Date December 3, 2021
Speaker William Moses Massachusetts Institute of Technology
Topic Enzyme: High-Performance, Cross-Language, and Parallel Automatic Differentiation
Abstract Automatic differentiation (AD) is key to training neural networks, Bayesian inference, and scientific computing. Applying these techniques requires rewriting code in a specific machine learning framework or manually providing derivatives. This talk presents Enzyme, a high-performance automatic differentiation compiler plugin for the low-level virtual machine (LLVM) compiler capable of synthesizing gradients of programs expressed in the LLVM intermediate representation (IR). Enzyme differentiates programs in any language whose compiler targets LLVM, including C/C++, Fortran, Julia, Rust, Swift, etc., thereby providing native AD capabilities in these languages with state-of-the-art performance. Unlike traditional tools, Enzyme performs AD on optimized IR. On a combined machine-learning and scientific computing benchmark suite, AD on optimized IR achieves a geometric mean speedup of 4.5x over AD on IR before optimization.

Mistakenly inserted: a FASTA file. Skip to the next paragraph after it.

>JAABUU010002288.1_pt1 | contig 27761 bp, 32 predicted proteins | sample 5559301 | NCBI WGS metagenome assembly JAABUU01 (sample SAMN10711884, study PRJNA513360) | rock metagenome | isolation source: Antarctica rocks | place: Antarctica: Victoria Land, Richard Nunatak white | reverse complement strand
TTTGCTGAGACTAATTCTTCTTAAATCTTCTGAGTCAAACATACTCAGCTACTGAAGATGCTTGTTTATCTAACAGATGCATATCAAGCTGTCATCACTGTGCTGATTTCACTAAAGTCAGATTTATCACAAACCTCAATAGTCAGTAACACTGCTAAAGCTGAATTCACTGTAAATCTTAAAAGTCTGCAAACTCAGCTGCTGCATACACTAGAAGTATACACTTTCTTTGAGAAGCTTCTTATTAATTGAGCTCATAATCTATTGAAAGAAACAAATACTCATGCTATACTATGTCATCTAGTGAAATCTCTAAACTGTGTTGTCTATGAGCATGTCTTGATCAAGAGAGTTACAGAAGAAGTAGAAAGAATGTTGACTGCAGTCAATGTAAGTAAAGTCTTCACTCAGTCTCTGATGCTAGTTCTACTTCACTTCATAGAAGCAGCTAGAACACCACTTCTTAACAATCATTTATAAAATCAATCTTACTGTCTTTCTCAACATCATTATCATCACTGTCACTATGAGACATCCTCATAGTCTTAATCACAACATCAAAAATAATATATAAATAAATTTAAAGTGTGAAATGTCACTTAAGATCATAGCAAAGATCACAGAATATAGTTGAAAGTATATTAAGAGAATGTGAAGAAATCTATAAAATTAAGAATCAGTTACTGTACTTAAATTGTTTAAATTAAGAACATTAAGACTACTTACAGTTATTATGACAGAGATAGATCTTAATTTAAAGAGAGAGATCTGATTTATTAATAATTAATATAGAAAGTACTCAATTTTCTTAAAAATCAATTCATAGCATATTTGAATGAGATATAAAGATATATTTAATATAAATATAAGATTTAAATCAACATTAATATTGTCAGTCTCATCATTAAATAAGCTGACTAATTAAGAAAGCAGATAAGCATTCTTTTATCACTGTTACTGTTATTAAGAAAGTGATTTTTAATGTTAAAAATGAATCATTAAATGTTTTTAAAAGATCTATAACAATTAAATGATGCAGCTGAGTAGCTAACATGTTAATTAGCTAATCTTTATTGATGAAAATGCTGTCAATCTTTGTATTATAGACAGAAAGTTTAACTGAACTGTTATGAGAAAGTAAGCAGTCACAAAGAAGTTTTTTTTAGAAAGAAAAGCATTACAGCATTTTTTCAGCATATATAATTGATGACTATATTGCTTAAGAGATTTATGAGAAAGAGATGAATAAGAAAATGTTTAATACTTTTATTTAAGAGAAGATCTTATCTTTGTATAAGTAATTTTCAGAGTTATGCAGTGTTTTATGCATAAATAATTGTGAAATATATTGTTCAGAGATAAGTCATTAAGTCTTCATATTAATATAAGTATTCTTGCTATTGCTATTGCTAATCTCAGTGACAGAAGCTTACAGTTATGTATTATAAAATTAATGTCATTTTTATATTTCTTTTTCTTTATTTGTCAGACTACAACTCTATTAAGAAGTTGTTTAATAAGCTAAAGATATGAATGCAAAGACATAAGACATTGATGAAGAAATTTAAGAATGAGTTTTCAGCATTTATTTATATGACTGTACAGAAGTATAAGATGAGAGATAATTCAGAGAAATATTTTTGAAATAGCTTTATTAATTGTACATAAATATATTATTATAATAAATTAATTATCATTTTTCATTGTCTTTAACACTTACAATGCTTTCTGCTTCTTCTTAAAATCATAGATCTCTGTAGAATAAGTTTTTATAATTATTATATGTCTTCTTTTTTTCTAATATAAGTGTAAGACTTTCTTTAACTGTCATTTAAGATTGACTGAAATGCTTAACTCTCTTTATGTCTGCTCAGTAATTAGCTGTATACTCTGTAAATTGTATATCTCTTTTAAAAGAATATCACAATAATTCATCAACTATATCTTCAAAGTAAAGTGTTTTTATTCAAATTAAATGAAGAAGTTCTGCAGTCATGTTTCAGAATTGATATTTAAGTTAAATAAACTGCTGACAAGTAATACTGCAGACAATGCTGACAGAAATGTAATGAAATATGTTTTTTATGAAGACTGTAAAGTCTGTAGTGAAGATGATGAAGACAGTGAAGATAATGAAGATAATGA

This talk will also include work that makes Enzyme the first fully automatic reverse-mode AD tool to generate gradients of existing GPU kernels. This includes new GPU and AD-specific compiler optimizations, and an algorithm ensuring correctness of high-performance parallel gradient computations. We provide a detailed evaluation of five GPU-based HPC applications, executed on NVIDIA and AMD GPUs




We thank the generous support of MIT IS&T, CSAIL, and the Department of Mathematics for their support of this series.

MIT Math CSAIL EAPS Lincoln Lab Harvard Astronomy